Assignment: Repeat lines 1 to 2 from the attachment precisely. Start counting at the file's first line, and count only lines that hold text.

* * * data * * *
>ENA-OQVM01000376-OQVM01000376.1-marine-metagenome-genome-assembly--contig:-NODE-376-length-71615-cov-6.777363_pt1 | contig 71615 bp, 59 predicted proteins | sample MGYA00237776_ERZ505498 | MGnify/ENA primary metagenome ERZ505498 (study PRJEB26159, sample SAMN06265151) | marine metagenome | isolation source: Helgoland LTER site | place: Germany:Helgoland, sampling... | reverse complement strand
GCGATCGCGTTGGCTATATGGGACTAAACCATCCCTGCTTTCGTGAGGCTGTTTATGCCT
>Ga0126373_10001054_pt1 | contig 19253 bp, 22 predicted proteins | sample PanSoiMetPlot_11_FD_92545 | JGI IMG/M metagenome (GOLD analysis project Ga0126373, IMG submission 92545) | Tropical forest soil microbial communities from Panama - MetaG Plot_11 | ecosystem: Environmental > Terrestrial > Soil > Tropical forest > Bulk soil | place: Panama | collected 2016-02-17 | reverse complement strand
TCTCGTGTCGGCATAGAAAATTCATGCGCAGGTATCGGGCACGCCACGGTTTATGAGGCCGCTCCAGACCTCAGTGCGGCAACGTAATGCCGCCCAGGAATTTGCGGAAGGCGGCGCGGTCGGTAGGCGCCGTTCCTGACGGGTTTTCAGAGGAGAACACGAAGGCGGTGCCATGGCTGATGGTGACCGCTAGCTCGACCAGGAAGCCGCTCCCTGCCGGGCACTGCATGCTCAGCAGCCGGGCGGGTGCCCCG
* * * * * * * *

>ENA-OQVM01000376-OQVM01000376.1-marine-metagenome-genome-assembly--contig:-NODE-376-length-71615-cov-6.777363_pt1 | contig 71615 bp, 59 predicted proteins | sample MGYA00237776_ERZ505498 | MGnify/ENA primary metagenome ERZ505498 (study PRJEB26159, sample SAMN06265151) | marine metagenome | isolation source: Helgoland LTER site | place: Germany:Helgoland, sampling... | reverse complement strand
GCGATCGCGTTGGCTATATGGGACTAAACCATCCCTGCTTTCGTGAGGCTGTTTATGCCT